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Caesar Salad Dressing Recipe

Caesar salad dressing is one of those rare treats. That’s because every store bought bottle contains nasty ingredients — everything from genetically-modified soybean oil to strange, unpronounceable chemical cocktails.

Thankfully, you can make a homemade Caesar Salad dressing almost as easily as you can make an oil & vinegar one. Better yet, you get to control the quality of ingredients. With raw eggs from pastured hens (see: Why I’m Not Afraid of Salmonella) and a tasty anchovy-rich Worcestershire Sauce, a homemade caesar salad packs a nutrient-dense punch.

Ever wonder how a dish got its name?

The myth of the caesar salad supposedly started in Tijuana, Mexico where restaurateur Caesar Cardini invented the salad on Fourth of July weekend because he was running low on food in his kitchen.

His original recipe included romaine, garlic, croutons, and Parmesan cheese, boiled eggs, olive oil and Worcestershire sauce. The original salad was prepared at tableside.

Whatever the reason, I’m glad that we have this savory, creamy caesar salad dressing to enjoy today! It’s easy to make and you can get the ingredients year round.

You can also transform caesar salad from a side dish to a meal by just adding grilled or roasted chicken.

And don’t be intimidated! A few flicks of my whisk and I have a delicious salad to enjoy. If you want to add a little flair, you can make your own sourdough croutons too.

Caesar Salad Dressing Recipe

This recipe is taken from my book, Simply Salads by Season and makes about 2 cups.

Caesar Salad Dressing: The Players

Caesar Salad Dressing: The How-To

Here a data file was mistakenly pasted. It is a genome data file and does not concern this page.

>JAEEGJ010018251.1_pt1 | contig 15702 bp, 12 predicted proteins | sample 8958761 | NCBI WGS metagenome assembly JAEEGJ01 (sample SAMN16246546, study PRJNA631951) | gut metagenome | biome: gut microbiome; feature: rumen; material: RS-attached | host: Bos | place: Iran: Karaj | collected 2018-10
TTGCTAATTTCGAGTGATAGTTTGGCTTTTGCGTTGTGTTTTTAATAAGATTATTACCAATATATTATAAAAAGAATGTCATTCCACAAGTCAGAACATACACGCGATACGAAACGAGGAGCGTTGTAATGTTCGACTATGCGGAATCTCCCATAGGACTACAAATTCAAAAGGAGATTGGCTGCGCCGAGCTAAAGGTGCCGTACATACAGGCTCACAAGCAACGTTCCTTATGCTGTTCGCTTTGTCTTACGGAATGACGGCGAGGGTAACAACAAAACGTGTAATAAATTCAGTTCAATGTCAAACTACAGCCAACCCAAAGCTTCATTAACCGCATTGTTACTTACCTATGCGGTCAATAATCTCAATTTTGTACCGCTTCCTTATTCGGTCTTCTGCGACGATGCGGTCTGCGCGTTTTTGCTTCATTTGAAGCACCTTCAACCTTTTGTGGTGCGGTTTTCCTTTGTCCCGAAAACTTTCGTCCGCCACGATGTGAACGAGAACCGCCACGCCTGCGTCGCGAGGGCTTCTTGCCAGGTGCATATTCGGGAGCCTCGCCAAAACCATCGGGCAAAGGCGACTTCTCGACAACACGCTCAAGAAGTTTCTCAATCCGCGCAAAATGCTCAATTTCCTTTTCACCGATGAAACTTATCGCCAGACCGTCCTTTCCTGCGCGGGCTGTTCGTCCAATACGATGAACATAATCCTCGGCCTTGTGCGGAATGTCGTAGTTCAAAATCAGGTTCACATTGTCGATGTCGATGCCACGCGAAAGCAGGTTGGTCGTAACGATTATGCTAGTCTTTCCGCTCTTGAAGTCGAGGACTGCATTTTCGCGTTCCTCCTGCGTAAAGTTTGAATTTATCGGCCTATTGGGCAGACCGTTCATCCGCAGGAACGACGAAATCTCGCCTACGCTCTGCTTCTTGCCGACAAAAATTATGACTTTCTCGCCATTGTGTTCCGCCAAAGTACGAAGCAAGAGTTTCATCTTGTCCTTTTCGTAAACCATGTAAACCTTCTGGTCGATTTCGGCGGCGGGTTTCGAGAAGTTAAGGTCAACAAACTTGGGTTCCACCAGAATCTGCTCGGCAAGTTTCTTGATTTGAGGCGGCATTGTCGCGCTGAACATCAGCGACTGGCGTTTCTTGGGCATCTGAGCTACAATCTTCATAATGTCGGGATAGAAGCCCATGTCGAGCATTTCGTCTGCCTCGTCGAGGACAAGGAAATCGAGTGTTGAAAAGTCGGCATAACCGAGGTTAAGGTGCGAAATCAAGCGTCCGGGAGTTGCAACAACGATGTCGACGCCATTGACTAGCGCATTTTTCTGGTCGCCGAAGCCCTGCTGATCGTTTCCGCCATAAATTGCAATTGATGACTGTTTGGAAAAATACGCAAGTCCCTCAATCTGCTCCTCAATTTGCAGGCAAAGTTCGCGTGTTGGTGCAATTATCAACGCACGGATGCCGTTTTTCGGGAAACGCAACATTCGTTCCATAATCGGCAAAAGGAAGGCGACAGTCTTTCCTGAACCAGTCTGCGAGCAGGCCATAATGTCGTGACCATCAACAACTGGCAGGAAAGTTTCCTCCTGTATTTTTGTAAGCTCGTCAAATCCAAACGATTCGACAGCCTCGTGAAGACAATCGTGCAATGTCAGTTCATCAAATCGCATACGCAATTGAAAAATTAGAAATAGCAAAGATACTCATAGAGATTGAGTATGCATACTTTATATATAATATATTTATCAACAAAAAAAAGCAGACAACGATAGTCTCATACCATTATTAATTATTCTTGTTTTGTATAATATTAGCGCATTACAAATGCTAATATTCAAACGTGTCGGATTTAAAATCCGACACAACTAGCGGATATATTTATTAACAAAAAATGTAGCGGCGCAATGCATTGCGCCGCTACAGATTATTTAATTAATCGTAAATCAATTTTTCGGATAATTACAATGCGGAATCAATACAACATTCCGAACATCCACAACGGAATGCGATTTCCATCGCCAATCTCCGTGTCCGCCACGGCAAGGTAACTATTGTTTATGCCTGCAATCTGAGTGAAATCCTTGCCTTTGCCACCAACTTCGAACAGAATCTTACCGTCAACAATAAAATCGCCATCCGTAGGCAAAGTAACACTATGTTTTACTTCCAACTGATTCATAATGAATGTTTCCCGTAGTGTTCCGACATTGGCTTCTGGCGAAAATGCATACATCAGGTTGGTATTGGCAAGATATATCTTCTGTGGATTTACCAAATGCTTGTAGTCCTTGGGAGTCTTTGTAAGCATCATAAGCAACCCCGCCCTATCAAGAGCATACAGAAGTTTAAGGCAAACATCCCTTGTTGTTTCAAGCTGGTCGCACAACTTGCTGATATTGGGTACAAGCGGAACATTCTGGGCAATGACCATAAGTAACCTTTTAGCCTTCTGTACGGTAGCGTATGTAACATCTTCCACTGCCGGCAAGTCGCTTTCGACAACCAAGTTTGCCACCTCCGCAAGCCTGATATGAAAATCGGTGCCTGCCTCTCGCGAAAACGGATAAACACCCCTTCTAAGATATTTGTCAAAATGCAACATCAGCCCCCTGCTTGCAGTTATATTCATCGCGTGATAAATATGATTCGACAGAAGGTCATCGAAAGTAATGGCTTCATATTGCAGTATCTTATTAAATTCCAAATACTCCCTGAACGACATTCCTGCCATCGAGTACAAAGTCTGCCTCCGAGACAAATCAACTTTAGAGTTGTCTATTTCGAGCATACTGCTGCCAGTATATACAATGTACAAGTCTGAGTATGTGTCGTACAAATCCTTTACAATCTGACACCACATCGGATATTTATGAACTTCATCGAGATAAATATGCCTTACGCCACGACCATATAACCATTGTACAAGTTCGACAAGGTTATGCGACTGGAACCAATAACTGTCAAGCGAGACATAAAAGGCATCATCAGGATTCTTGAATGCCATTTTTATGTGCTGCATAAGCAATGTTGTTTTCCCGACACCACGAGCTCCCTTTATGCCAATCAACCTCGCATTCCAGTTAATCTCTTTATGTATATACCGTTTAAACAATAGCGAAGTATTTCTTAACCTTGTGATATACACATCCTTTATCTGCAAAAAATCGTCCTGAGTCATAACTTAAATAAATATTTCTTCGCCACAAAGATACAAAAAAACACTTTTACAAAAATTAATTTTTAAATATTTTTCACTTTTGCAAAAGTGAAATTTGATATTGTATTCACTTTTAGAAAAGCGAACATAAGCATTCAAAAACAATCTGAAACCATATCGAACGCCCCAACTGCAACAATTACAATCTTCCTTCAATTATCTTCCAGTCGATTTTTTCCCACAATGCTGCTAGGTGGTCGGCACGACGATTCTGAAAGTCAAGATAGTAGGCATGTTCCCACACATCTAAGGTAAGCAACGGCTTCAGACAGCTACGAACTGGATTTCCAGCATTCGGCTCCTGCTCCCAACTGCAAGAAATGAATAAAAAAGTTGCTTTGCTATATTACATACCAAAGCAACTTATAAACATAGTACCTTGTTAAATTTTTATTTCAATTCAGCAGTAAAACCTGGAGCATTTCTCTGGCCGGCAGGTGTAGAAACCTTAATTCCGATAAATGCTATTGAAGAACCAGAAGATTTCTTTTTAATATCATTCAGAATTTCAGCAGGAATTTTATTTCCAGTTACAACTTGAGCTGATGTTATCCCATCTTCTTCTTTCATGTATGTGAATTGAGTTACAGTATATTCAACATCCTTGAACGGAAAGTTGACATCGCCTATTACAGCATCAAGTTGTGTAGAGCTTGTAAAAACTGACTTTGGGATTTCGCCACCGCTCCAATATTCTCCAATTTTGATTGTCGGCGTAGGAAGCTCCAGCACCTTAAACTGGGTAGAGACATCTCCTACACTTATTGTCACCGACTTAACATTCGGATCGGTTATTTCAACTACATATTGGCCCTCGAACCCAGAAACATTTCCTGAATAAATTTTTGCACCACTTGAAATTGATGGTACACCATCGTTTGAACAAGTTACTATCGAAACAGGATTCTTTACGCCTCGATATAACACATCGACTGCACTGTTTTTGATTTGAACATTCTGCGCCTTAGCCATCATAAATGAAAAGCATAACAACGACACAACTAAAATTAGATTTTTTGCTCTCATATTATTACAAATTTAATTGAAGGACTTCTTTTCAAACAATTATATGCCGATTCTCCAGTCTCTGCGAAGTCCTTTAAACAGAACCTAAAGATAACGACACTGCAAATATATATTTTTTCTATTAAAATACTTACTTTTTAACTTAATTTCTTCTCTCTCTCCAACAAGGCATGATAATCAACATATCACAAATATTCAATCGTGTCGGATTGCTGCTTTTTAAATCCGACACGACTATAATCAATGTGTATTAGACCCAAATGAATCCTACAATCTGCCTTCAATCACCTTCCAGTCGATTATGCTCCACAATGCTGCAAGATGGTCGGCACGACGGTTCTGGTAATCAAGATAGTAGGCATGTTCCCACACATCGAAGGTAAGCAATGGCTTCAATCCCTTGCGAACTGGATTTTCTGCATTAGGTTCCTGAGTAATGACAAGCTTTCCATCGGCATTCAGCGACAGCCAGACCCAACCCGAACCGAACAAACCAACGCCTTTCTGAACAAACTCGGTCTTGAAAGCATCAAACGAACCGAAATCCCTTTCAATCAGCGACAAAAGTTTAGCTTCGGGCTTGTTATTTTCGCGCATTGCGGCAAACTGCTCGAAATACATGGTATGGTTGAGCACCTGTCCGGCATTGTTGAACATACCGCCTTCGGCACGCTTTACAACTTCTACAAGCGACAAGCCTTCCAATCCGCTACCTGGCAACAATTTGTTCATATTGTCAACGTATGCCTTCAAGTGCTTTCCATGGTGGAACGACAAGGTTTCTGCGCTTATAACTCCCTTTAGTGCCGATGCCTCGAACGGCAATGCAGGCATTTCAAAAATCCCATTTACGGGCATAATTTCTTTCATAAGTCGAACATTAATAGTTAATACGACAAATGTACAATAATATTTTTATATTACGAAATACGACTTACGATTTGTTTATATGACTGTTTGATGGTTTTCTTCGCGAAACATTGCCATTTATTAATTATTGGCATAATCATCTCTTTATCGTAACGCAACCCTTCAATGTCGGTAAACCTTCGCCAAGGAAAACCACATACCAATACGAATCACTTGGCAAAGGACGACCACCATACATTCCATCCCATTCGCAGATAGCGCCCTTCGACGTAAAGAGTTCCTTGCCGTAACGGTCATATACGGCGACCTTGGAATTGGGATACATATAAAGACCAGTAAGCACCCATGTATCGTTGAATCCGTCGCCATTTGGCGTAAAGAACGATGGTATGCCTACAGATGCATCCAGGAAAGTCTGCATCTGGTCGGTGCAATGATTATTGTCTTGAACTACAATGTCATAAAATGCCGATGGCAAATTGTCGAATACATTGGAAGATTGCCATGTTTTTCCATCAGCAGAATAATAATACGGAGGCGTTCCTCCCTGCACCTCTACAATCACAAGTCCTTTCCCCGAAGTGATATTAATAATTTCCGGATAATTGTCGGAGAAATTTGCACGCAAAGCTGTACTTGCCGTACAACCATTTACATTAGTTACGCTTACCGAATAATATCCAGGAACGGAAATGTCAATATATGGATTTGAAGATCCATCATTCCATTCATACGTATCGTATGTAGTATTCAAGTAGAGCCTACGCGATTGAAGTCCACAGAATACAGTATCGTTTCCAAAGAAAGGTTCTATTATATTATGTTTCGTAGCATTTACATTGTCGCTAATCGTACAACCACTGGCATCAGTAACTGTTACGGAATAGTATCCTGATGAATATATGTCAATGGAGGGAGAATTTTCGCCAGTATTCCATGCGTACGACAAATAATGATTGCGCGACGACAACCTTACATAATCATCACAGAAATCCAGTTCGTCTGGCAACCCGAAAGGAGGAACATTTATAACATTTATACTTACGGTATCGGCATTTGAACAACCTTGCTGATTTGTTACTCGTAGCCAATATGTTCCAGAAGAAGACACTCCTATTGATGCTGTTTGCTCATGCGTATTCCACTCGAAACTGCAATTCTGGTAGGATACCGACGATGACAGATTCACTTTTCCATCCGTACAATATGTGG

In a bowl, whisk egg yolk, Worcestershire sauce, lemon juice, garlic, pepper, mustard, and anchovies.

Slowly whisk in olive oil until mixture is emulsified.

Add salt & pepper to taste.

To serve, simply drizzle the caesar salad dressing over chopped romaine and top with freshly grated parmesan cheese. For some added flair, you can add chopped hard-boiled eggs or sourdough croutons.


Want even more homemade, wholesome salads to enjoy year round?

simply-salads-3d-ebook-450-e1385603130552In my book, Simply Salads by Season, you’ll get dozens of new recipes for dressings, condiments, and salads — all organized by season.

Tired of picking up bottles of salad dressing with ingredients labels that read like chemistry texts? Saddened by how even so-called organic dressings still contain unhealthy refined oils like canola and soy?

Want to know how to take advantage of all the in-season, local, beautiful fruits and vegetables available from your local farmers?

(Click here to buy Simply Salads by Season.)

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I am a passionate advocate for REAL FOOD -- food that's sustainable, organic, local, and traditionally-prepared according to the wisdom of our ancestors. I'm also an author and a nutrition educator. I enjoy playing in the rain, a good bottle of Caol Ila scotch, curling up with a page-turning book, sunbathing on my hammock, and watching my three children explore their world.
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15 Responses to Caesar Salad Dressing Recipe